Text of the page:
The decline in average selling prices of X-ray equipment is nothing new. As a technology matures, and products using it are manufactured in larger quantities, they cost less to produce. In addition, more suppliers entering the market push prices down; also, intense cost pressure from healthcare purchasers have contributed to lower average selling prices. However, this trend is continuing and intensifying with sustained limitations on healthcare budgets and restrictions on healthcare spending. Healthcare providers must balance meeting financial targets with providing high quality care to patients, whilst manufacturers must offer products at suitable prices, whilst remaining profitable; the market is reaching a breaking point.
Manufacturers of X-ray systems are facing increased competition in each of the deals they are entering, with prices of equipment declining up to 15% year-on-year for some products. Additionally, healthcare facilities are requesting to purchase under operational budgets, rather than as capital purchases. As a result, vendors must be more creative in their strategy and more flexible in their approach in order to be considered for deals and remain competitive.
The hardware of X-ray systems is the most affected the price decline; some components, such as flat panel detectors, are becoming commoditised. It is getting more difficult for manufacturers to gain a profit from these hardware products, resulting in other profitable options being explored. One such option is that of services. Services can include installation of the X-ray systems, ongoing maintenance of the equipment, and can even cover replacing dropped and broken flat panel detectors.
One service opportunity of particular interest is that of consulting. As healthcare facilities are seeking to reduce their total costs, improve efficiency and increase patient throughput, there is an increasing occurrence of vendors partnering with hospitals. Through such partnerships, suppliers are offering holistic consulting services and advice to highlight potential inefficiencies and cost saving opportunities. A number of large multi-national manufacturers are offering complete solutions, including asset management, to hospitals. This includes an in-depth consulting process in which the vendor will assess the hospital’s existing equipment and current processes, and work with the hospital on how it can improve their workflows, ultimately resulting in cost savings. Examples include determining if a facility will get a better return on investment (RoI) if it retrofits an existing X-ray system, or if it replaces this system with a new installation.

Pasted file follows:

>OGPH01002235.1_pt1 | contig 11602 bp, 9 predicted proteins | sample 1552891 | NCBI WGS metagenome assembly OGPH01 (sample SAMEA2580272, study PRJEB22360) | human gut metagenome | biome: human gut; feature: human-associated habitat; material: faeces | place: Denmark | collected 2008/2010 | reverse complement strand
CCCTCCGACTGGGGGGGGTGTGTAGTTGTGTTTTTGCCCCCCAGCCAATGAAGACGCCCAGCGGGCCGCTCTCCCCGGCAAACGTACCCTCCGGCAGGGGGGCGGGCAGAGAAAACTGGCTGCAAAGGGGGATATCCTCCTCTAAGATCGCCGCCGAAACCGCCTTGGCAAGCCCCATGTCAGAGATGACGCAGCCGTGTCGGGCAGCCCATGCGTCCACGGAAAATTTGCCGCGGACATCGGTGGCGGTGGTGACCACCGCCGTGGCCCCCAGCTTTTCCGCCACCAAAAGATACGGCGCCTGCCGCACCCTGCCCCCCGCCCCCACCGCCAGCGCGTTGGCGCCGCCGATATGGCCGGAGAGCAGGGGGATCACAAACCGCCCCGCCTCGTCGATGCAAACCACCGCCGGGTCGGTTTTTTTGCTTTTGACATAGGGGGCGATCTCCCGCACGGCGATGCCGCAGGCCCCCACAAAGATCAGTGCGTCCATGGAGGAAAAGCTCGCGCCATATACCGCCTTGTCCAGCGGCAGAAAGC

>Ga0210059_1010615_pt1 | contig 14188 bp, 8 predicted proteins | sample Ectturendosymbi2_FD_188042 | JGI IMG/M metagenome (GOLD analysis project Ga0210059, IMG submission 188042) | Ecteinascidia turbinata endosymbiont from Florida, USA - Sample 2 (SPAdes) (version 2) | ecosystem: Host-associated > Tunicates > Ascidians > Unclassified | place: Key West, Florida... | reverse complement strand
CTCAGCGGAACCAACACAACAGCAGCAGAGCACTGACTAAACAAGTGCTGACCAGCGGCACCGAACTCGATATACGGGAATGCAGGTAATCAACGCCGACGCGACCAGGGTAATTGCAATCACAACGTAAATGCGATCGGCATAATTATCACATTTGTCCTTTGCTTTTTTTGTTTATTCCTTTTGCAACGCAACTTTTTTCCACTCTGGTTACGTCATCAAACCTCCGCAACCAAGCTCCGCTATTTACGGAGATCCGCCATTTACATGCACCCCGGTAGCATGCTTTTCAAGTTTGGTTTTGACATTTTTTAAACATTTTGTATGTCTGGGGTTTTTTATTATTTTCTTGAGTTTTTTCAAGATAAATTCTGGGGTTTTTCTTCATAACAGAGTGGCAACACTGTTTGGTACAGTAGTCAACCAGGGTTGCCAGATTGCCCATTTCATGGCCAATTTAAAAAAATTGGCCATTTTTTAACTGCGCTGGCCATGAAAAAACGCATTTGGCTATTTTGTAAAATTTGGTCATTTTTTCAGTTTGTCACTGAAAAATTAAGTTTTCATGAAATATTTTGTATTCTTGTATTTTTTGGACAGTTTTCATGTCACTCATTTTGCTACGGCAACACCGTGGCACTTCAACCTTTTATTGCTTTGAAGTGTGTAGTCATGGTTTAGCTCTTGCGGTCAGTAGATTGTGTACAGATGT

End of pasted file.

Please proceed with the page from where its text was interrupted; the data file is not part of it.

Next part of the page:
There are three key challenges that vendors must face as part of hospital-vendor partnership services. First, there is a certain level of risk that manufacturers must consider and take responsibility for. As part of the relationship, vendors must commit that their products and services will allow the hospital to meet certain numerical metrics for payment to be made. Such metrics are based on improving efficiency, increasing patient through-put, and reducing overall costs, whilst maintaining a good level of patient care. To minimise the risk, vendors must ensure that they have a comprehensive understanding of the facilities they are partnering with; and be able to adapt to different hospital environments to succeed as part of a consulting partnership. Second, vendors must be aware of the required infection control documentation when servicing different brands of equipment. Standards for the associated records that must be kept are tightening and must be considered by suppliers offering maintenance servicing. Third, the level of success that manufacturers experience from services will depend on the route to market that they use. Vendors that sell direct, rather than through distributors, will be more profitable in the services sector.
Ultimately, more attention is being placed on services as an alternative source of revenue for manufacturers. As the average selling prices of hardware are continuously pushed down, service revenue streams are becoming more important for vendors to remain profitable. As this trend continues, services will ultimately account for more revenues than hardware, although it is difficult to determine exactly when this will be. Large vendors with extensive installed bases and that can be flexible in their strategy will be most successful in sustaining profits in the challenging healthcare environment.